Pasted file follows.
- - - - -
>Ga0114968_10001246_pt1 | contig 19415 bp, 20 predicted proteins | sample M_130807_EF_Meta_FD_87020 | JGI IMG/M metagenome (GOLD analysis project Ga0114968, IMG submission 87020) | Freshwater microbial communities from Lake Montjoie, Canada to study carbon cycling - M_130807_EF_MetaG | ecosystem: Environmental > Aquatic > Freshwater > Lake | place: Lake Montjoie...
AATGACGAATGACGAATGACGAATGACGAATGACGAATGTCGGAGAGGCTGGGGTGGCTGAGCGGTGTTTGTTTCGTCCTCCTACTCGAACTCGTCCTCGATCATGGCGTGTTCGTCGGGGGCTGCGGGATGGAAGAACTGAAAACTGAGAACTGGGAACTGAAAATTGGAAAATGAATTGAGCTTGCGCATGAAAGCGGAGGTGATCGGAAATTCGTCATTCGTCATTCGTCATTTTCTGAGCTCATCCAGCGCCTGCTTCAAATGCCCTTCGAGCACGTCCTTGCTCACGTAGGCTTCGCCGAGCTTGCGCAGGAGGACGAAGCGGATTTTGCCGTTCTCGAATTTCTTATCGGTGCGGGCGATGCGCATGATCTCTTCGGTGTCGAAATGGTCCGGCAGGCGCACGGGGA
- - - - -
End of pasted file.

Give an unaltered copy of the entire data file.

>Ga0114968_10001246_pt1 | contig 19415 bp, 20 predicted proteins | sample M_130807_EF_Meta_FD_87020 | JGI IMG/M metagenome (GOLD analysis project Ga0114968, IMG submission 87020) | Freshwater microbial communities from Lake Montjoie, Canada to study carbon cycling - M_130807_EF_MetaG | ecosystem: Environmental > Aquatic > Freshwater > Lake | place: Lake Montjoie...
AATGACGAATGACGAATGACGAATGACGAATGACGAATGTCGGAGAGGCTGGGGTGGCTGAGCGGTGTTTGTTTCGTCCTCCTACTCGAACTCGTCCTCGATCATGGCGTGTTCGTCGGGGGCTGCGGGATGGAAGAACTGAAAACTGAGAACTGGGAACTGAAAATTGGAAAATGAATTGAGCTTGCGCATGAAAGCGGAGGTGATCGGAAATTCGTCATTCGTCATTCGTCATTTTCTGAGCTCATCCAGCGCCTGCTTCAAATGCCCTTCGAGCACGTCCTTGCTCACGTAGGCTTCGCCGAGCTTGCGCAGGAGGACGAAGCGGATTTTGCCGTTCTCGAATTTCTTATCGGTGCGGGCGATGCGCATGATCTCTTCGGTGTCGAAATGGTCCGGCAGGCGCACGGGGA